I think it's a great idea. I have one of those new-fangled Workmates inherited from dad. It's been doing its job for 35 years or so. Cracks me up. I'm no collector but just being part of the Bradley clan I have inherited pwoer tools bought new as far back as the 40's by Grandpa. Hand tools before who-knows-when as well. Dad sure wasn't gonna let them get away and the ones he's not still using have made it into my shop. Forge ahead one or two at a time. This should be fun and interesting.
    Any sufficiently advanced technology is indistinguishable from magic.
    - Arthur C. Clarke

  8. #8
    Join Date
    Nov 2006
    Location
    Delton, Michigan
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    17,470
    Quote Originally Posted by Yann Arbour View Post
    I'll take you up on that offer; I'm interested in the Fein Multi-Master:

    • Does it work as as they say it does?
    • What are it's strengths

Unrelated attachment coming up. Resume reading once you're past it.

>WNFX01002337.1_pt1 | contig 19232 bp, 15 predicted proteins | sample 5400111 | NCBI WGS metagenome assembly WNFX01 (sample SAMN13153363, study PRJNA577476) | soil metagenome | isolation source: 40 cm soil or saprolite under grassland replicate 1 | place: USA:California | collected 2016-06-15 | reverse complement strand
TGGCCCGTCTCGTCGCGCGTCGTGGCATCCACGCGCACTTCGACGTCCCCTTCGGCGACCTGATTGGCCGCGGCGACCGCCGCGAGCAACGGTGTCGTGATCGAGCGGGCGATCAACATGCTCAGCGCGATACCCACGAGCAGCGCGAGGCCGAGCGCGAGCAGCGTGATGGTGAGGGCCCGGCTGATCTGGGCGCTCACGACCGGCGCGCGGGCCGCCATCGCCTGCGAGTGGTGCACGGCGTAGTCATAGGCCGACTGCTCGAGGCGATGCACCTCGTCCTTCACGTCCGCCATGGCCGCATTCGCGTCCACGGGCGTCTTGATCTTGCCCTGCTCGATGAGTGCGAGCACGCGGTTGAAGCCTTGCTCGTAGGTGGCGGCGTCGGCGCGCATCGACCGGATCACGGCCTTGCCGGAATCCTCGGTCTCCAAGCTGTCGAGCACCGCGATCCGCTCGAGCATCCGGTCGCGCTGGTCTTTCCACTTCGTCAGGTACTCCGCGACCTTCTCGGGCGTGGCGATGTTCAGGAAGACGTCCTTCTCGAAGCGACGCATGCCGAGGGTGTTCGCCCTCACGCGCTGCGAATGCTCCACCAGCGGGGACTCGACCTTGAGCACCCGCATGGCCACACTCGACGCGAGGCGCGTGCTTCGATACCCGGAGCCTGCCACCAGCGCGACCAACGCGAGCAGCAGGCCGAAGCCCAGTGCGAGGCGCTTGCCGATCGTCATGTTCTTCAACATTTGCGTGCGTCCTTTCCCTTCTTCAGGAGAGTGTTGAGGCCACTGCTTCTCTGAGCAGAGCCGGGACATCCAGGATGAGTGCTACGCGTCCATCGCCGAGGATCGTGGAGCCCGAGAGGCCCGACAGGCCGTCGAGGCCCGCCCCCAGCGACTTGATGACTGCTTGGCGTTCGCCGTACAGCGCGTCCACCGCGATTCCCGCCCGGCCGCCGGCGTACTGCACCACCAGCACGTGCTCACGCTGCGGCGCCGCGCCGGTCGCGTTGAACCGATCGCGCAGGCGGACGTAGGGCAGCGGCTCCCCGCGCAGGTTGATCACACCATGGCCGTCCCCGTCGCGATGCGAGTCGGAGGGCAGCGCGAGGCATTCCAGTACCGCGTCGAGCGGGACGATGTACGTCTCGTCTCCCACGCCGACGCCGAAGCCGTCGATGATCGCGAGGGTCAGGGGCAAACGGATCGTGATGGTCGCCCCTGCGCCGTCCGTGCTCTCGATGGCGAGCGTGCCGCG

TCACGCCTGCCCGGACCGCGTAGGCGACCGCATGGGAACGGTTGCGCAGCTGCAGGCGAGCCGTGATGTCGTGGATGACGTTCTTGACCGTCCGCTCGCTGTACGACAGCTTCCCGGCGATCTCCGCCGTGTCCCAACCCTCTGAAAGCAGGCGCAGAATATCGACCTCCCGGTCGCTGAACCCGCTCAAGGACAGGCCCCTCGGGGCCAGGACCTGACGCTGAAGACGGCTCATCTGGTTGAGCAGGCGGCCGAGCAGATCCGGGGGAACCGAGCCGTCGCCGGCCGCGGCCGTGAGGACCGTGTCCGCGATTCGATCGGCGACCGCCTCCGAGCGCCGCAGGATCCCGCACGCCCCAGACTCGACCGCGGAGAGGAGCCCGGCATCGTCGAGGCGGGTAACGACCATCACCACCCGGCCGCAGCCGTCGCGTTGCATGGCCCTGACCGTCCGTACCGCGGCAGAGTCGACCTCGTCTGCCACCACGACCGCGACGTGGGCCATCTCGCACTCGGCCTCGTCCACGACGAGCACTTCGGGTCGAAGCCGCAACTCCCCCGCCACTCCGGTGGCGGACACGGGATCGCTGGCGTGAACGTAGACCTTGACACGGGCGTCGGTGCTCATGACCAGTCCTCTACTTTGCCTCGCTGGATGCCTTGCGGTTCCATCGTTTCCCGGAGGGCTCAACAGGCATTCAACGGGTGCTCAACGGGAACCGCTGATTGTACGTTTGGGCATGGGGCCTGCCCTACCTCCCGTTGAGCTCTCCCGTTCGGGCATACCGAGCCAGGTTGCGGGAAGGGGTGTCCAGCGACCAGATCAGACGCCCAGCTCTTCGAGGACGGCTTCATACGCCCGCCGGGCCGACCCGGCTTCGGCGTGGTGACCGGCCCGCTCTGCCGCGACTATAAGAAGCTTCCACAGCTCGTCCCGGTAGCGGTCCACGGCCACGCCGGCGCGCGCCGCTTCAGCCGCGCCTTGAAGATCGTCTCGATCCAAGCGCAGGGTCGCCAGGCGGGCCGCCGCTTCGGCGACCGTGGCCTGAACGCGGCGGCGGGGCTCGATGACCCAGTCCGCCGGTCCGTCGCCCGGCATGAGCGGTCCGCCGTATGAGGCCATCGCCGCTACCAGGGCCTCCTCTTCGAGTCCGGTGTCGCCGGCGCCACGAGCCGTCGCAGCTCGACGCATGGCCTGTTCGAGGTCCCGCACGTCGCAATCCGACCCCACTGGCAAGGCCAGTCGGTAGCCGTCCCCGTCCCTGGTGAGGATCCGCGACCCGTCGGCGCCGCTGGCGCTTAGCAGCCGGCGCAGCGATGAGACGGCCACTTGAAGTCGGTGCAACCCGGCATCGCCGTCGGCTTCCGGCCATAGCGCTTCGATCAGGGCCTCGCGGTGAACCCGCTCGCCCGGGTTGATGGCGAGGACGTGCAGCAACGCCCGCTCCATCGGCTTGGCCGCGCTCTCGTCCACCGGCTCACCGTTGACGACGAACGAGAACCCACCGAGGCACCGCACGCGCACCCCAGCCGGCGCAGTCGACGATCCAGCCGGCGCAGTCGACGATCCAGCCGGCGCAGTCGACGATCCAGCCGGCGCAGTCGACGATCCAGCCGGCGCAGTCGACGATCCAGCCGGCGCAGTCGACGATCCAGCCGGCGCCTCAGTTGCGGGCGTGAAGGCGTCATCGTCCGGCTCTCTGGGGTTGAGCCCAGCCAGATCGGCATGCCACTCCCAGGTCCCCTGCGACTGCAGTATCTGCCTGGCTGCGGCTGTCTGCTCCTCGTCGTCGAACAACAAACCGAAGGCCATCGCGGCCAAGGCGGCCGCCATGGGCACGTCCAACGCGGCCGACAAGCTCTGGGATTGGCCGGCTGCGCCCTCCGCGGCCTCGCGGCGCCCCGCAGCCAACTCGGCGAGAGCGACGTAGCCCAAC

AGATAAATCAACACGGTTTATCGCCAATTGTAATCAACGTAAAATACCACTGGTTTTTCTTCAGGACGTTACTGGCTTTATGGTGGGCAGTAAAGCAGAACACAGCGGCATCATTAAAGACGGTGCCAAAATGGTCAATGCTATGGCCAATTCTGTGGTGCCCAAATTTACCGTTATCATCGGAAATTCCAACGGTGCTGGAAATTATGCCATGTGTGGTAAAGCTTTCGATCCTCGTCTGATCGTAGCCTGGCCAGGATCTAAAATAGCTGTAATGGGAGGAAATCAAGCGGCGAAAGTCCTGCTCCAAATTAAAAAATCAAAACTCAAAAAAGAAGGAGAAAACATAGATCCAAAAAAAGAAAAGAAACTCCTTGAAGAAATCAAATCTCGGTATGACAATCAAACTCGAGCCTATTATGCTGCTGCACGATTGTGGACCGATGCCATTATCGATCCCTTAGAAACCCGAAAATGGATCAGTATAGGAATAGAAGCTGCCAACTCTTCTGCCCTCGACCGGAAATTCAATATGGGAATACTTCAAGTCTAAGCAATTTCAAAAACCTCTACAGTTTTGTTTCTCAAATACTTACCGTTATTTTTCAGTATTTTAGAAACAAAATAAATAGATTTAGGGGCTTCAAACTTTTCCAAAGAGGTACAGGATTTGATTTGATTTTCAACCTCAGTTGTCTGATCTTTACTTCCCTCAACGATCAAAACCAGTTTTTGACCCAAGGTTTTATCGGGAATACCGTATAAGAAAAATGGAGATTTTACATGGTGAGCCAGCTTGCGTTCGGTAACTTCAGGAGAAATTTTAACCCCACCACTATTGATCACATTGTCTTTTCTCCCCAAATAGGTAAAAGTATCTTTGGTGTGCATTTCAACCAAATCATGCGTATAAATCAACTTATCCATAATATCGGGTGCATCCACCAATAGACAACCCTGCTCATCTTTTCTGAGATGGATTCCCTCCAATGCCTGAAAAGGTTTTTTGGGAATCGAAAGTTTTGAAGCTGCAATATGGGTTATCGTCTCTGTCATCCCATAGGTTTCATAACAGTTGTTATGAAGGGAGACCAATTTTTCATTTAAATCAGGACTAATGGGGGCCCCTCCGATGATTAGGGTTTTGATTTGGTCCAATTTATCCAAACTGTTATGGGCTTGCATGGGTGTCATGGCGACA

• Is there anything you hate about it?
    yan i ant paul,, but i can give the fein multi master a it is is as usefull as a sawsall if you remeber you have it it gets in to places and does things that the sawsall doesnt.. and very well.. the blades are pricey but last long providing you use them for the right thing i would definatly purchase anothe rif it were to break or be lost!!!
    If in Doubt, Build it Stout!
    One hand washes the other!
    Don't put off today till tomorrow!

  9. #9
    Join Date
    Apr 2008
    Location
    Flagstaff, AZ
    Posts
    17
    Quote Originally Posted by Yann Arbour View Post
    I'll take you up on that offer; I'm interested in the Fein Multi-Master:

    • Does it work as as they say it does?
    • What are it's strengths
    • Is there anything you hate about it?
    I'm not Paul but...

    It works great. It will do things that no other power tool I know of will. I had to install a 3/8" liner in a built-in cabinet in order to size it properly to fit drawer slides. I accidentally trapped a small screw behind the liner at the back of one drawer and did not notice a problem until the cabinet was installed and the drawer would not fit. It was the bottom drawer and 22" deep. I envisioned having to chop out the back of liner with a hammer and chisel while laying in very close quarters. I was able to easily get in there with the multimaster and an E-cut blade and carefully cut out the bottom corner of the liner freeing the screw and saving the liner.